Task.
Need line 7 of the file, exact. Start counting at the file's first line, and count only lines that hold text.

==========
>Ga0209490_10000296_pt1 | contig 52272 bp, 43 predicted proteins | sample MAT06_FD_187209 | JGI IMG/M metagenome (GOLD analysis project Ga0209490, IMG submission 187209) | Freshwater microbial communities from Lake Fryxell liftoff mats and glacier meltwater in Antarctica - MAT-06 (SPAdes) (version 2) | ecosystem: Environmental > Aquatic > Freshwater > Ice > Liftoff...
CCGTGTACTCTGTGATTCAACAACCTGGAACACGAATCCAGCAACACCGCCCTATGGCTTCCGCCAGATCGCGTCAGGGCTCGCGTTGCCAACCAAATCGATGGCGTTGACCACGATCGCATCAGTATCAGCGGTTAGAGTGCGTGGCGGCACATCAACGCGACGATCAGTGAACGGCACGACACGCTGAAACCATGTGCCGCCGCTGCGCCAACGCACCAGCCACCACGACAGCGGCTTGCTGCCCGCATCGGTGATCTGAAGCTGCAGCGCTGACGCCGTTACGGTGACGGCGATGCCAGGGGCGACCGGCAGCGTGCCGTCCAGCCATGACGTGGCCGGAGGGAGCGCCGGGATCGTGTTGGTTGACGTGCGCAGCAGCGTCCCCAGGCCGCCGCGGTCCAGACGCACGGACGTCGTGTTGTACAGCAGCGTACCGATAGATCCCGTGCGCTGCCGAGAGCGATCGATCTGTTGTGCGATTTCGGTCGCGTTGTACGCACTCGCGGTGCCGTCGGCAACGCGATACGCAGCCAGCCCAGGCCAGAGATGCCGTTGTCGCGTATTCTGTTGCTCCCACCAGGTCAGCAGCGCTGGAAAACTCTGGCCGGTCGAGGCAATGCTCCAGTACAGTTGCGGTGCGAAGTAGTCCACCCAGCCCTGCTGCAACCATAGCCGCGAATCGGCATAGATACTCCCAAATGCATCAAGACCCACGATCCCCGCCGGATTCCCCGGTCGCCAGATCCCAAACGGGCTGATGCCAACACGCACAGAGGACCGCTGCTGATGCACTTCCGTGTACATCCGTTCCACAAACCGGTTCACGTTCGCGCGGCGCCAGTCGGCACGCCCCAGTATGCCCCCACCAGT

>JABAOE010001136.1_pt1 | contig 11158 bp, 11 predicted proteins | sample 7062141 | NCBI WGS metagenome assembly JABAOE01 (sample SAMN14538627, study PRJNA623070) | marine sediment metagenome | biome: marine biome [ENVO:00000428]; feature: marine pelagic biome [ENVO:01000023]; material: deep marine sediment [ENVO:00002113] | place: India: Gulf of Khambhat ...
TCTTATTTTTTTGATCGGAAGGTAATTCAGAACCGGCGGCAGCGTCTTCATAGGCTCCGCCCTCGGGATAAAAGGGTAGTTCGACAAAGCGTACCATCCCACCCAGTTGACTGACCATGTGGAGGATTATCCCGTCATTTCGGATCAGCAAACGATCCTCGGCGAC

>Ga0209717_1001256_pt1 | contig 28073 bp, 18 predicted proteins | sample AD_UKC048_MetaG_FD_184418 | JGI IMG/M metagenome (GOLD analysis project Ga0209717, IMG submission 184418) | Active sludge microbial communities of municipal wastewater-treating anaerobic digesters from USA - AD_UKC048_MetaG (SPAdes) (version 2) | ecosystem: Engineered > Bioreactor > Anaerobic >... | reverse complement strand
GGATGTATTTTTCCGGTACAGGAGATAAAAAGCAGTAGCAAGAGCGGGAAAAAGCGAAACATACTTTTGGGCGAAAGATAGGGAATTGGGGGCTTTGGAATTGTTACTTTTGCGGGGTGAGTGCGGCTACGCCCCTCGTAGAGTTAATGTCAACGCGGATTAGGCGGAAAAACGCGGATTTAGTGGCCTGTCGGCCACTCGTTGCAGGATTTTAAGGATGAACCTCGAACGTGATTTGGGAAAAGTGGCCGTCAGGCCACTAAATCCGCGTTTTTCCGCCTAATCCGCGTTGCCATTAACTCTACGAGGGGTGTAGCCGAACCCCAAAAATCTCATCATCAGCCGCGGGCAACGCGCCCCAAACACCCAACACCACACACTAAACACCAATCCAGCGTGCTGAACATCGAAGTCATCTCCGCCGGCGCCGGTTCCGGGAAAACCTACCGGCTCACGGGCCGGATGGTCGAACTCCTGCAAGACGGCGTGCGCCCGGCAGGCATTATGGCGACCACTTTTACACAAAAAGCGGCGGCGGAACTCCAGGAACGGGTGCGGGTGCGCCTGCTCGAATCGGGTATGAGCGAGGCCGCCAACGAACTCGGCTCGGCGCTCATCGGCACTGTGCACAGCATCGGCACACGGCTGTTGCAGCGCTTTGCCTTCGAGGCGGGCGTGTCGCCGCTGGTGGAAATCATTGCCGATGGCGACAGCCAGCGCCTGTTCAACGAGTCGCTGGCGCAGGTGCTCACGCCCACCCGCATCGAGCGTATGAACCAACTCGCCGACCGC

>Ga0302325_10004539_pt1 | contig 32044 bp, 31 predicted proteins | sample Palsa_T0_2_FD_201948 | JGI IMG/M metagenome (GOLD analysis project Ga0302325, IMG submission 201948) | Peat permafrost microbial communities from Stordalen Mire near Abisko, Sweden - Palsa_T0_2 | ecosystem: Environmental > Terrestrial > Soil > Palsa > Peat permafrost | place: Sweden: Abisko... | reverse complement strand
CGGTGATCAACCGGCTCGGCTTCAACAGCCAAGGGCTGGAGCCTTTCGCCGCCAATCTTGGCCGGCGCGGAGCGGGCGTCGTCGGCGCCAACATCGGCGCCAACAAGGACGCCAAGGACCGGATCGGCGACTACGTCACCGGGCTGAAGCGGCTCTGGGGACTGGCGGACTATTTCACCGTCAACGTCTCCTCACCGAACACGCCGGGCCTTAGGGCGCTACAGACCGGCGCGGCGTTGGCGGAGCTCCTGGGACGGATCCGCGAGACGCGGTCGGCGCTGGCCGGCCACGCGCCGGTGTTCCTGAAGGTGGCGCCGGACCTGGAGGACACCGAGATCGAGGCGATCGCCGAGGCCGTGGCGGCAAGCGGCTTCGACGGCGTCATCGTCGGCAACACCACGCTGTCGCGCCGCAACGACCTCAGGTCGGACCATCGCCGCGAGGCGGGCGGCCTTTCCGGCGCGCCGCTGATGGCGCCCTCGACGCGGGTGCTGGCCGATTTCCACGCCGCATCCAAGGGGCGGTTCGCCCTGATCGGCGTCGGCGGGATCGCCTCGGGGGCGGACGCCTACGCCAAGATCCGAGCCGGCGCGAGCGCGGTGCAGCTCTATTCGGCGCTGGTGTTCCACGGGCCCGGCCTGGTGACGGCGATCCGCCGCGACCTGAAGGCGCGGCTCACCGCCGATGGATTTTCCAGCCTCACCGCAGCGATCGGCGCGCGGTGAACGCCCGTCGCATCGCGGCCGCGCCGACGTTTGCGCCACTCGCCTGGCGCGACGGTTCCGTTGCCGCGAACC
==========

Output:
>Ga0302325_10004539_pt1 | contig 32044 bp, 31 predicted proteins | sample Palsa_T0_2_FD_201948 | JGI IMG/M metagenome (GOLD analysis project Ga0302325, IMG submission 201948) | Peat permafrost microbial communities from Stordalen Mire near Abisko, Sweden - Palsa_T0_2 | ecosystem: Environmental > Terrestrial > Soil > Palsa > Peat permafrost | place: Sweden: Abisko... | reverse complement strand